Here are 20+ Reiki Tips For Dealing With Your Fear:
- Look into effective coping skills. Identify your negative thoughts, beliefs, and/or attitudes.
- Journal about what you feel and say about yourself. Self image is a key component to overcoming your fears. If you know yourself, you know your limits.
- HOBBIES! Gardening, meditation, knitting, wine making, bee keeping, etc.
- Read a book or watch a movie. (Probably not a horror flick.)
- Chamomile tea!
- Aromatherapy. Lavender, Sandalwood, and Spruce—can help you relax.
- Whenever you are afraid, smile, “psychology can follow physiology.”
- Chane how you think about your worries, and about what you do as a result.
- Make use of visualizations.
- Stretch and release the inevitable muscle tension effect of fear.
- Meditate with an affirmation or mantra of “Just for today, I will be calm, cool, and collected.”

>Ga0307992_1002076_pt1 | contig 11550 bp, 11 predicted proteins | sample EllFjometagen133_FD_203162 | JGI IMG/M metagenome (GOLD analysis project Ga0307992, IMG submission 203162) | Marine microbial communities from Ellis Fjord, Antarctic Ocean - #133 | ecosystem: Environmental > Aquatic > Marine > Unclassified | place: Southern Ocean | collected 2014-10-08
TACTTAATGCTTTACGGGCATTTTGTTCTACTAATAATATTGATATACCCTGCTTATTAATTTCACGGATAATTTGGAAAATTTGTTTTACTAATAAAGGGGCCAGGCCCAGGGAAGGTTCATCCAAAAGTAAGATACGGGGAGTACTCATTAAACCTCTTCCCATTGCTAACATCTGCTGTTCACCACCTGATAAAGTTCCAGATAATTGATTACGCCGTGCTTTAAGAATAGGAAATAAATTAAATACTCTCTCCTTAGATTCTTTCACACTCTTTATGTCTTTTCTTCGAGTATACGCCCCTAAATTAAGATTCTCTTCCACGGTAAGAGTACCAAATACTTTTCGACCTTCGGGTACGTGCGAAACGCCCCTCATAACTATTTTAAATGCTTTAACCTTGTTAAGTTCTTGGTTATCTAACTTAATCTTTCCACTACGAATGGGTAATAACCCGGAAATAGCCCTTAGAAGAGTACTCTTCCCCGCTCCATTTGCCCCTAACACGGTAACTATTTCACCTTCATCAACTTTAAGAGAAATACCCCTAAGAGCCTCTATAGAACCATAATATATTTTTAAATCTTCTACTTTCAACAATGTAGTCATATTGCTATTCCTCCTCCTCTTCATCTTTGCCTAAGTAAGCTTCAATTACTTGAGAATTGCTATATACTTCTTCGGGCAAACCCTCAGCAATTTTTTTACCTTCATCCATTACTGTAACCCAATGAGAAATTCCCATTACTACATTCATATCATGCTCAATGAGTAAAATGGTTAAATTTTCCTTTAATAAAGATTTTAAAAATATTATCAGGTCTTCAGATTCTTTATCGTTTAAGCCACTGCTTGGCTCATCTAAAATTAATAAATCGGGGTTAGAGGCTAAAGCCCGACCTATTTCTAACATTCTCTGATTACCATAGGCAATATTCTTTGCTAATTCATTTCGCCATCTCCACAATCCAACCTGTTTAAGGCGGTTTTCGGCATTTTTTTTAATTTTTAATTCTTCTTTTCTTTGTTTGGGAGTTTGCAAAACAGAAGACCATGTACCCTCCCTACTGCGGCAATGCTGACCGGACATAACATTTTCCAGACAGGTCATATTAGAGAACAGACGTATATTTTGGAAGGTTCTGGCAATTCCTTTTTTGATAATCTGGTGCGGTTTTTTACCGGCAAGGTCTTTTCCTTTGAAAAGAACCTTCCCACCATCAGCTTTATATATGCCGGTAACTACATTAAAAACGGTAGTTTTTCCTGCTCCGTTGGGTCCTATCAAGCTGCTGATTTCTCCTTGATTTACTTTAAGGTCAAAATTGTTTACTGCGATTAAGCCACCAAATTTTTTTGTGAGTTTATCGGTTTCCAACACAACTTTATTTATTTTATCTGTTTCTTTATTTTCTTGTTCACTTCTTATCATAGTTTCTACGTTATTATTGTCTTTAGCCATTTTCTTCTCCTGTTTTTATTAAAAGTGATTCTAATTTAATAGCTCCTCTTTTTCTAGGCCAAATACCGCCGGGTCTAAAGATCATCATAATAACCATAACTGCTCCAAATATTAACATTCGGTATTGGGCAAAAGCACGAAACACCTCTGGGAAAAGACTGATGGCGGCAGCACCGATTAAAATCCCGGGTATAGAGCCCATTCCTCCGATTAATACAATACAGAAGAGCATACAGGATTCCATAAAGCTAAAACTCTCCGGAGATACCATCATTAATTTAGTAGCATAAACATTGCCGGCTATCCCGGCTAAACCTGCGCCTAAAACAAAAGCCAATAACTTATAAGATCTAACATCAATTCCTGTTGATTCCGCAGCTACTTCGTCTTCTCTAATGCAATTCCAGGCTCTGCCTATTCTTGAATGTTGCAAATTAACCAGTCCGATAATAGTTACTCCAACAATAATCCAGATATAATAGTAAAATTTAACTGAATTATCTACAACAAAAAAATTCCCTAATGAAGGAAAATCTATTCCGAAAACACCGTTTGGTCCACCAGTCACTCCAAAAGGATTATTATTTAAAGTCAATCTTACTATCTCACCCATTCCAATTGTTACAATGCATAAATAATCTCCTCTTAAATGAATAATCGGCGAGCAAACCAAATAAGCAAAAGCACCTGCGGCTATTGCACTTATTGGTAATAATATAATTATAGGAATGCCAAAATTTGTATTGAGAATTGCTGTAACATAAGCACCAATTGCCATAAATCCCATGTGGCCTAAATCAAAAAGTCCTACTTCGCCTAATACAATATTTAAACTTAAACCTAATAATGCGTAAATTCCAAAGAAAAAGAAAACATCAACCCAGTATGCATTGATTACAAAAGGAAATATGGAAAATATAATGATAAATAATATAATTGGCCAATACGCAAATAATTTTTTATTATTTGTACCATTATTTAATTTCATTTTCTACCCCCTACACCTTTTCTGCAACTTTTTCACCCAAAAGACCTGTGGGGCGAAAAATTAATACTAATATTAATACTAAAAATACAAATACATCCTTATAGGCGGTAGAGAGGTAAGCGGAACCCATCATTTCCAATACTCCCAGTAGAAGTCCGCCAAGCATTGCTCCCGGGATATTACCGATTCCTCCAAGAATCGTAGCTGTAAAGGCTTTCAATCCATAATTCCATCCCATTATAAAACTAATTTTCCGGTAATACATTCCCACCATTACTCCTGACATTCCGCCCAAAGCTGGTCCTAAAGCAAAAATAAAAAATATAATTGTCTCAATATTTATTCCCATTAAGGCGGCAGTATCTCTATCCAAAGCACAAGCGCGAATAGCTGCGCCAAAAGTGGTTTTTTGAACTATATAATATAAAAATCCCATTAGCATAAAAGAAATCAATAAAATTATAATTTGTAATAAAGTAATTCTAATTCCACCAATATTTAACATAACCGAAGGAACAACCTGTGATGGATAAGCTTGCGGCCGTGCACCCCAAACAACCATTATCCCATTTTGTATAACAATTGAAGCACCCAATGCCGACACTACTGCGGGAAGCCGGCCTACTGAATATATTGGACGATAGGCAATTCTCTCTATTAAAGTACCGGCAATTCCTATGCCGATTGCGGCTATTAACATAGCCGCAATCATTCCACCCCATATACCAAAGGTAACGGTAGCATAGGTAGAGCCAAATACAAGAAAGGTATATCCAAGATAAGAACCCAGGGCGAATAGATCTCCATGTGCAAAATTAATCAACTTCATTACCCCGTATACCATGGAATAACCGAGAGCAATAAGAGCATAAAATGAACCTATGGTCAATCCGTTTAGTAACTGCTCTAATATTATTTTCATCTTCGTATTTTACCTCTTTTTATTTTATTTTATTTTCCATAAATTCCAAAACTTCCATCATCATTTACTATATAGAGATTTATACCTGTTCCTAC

- Eat healthy foods without processed preservative hormones that do impact your reactions.
- Get some exercise. Endorphins work!
- Community service or volunteer work. Getting involved with helping others can take your mind off of your fears and changes your vibration so that you can attract less fear and more love.
- Practice responsible alcohol consumption.
- Don’t try to self-medicate with addictive drugs such as alcohol, tobacco, marijuana, shopping, sex. These things are only escapes from actually dealing with your emotions and situation.
- Don’t run away from your problems, they always find you.
- Express your fears with a trusted friend or therapist.
- Express your fears through artwork. Make music, paint, or write a short story or poem. Pour all that you are into it.
- “Living The Reiki Way: Reiki Principles for Everyday Living” by Penelope Quest (2013 Edition)
- Gratitude to Creative Commons Photographers Christopher Cotrell, Leo Hidalgo, and Ingrid Richter.